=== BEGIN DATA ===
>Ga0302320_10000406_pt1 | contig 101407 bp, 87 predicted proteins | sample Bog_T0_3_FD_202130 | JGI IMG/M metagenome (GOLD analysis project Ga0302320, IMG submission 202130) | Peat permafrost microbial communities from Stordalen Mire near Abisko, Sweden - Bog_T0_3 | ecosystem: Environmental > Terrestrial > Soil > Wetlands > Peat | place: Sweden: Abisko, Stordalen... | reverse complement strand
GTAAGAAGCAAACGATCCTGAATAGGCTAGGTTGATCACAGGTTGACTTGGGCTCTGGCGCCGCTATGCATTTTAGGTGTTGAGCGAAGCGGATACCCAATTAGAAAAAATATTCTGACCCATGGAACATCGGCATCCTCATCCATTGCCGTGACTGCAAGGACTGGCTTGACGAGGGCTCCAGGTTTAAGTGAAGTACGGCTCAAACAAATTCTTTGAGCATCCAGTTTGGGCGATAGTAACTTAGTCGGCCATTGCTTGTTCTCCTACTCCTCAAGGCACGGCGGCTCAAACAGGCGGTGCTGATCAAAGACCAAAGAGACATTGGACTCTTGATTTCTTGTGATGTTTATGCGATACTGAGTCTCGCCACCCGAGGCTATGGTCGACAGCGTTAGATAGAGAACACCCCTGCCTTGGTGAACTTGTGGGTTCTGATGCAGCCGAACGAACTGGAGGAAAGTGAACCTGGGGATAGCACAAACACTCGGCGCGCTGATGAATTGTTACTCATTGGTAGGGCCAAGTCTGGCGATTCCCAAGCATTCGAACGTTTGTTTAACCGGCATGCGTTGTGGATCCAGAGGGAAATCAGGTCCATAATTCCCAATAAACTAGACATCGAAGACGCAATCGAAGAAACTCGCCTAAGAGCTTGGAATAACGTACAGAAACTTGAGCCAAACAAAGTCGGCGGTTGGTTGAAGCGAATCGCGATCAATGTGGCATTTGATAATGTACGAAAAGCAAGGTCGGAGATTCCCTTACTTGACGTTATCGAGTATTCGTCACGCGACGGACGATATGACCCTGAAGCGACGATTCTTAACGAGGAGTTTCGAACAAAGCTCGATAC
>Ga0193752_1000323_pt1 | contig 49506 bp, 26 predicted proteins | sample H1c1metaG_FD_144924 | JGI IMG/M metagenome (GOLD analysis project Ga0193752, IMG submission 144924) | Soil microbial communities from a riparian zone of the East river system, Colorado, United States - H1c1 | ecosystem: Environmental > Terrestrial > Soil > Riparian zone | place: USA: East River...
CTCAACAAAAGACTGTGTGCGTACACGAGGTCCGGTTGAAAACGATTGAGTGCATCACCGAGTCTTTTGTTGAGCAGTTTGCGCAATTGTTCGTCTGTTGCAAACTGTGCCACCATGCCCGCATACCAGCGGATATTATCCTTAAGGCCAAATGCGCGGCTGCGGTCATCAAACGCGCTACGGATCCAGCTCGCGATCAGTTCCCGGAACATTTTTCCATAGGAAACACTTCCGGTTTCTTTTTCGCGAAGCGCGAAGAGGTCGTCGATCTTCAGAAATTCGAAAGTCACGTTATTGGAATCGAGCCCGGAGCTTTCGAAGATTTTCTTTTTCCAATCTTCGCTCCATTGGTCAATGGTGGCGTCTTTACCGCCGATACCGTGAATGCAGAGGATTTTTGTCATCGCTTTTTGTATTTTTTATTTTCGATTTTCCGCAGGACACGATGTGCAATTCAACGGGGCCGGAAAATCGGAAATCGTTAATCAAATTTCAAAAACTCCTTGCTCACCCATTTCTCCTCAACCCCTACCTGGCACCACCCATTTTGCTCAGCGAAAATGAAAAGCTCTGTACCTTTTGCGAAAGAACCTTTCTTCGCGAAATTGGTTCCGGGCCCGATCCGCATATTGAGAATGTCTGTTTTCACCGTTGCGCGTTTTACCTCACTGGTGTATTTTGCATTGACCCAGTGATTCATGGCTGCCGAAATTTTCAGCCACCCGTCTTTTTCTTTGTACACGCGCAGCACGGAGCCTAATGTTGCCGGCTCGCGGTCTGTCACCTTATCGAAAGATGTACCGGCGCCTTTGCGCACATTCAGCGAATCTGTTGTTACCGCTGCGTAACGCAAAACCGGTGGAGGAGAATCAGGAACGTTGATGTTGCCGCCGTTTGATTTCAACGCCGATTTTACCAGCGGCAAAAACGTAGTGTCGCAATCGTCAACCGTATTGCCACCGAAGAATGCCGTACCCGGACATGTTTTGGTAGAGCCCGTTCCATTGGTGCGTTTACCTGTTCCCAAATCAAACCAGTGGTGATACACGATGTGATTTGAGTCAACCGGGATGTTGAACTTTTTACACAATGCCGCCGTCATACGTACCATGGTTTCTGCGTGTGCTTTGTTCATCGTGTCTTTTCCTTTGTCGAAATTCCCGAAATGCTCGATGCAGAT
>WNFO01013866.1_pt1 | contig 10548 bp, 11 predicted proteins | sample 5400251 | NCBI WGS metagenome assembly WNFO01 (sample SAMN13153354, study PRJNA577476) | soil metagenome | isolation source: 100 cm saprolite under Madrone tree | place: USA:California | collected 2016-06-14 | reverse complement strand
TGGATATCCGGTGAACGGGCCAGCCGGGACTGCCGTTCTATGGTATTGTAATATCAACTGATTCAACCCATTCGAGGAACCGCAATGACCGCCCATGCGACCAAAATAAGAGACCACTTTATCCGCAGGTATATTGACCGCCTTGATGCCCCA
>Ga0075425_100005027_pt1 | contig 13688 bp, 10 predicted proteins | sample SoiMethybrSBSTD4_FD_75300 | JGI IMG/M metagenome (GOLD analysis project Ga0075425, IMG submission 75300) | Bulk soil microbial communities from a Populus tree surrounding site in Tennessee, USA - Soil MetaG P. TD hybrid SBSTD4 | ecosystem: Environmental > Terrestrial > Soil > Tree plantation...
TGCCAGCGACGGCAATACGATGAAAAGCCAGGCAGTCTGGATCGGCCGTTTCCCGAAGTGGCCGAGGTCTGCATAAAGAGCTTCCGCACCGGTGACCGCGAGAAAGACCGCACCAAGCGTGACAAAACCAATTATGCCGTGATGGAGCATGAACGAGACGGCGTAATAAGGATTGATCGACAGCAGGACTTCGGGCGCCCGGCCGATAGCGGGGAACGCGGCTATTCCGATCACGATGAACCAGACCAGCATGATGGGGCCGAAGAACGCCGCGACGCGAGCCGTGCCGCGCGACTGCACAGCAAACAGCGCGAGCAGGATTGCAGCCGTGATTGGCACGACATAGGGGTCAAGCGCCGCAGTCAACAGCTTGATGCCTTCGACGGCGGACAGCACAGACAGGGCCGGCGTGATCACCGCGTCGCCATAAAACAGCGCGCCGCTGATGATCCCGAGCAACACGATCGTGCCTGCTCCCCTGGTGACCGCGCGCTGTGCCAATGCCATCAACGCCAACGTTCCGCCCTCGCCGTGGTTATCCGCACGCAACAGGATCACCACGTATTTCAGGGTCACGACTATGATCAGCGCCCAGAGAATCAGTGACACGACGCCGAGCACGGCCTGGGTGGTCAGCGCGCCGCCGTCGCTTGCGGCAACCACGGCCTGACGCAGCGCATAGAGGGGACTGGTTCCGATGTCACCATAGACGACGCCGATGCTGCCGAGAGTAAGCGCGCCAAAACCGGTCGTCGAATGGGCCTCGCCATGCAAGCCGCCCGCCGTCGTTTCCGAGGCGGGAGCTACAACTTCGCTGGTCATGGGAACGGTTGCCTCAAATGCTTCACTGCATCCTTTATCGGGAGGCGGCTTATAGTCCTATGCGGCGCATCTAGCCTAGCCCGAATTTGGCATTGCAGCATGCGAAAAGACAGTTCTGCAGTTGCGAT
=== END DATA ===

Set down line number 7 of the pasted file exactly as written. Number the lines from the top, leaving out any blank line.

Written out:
>Ga0075425_100005027_pt1 | contig 13688 bp, 10 predicted proteins | sample SoiMethybrSBSTD4_FD_75300 | JGI IMG/M metagenome (GOLD analysis project Ga0075425, IMG submission 75300) | Bulk soil microbial communities from a Populus tree surrounding site in Tennessee, USA - Soil MetaG P. TD hybrid SBSTD4 | ecosystem: Environmental > Terrestrial > Soil > Tree plantation...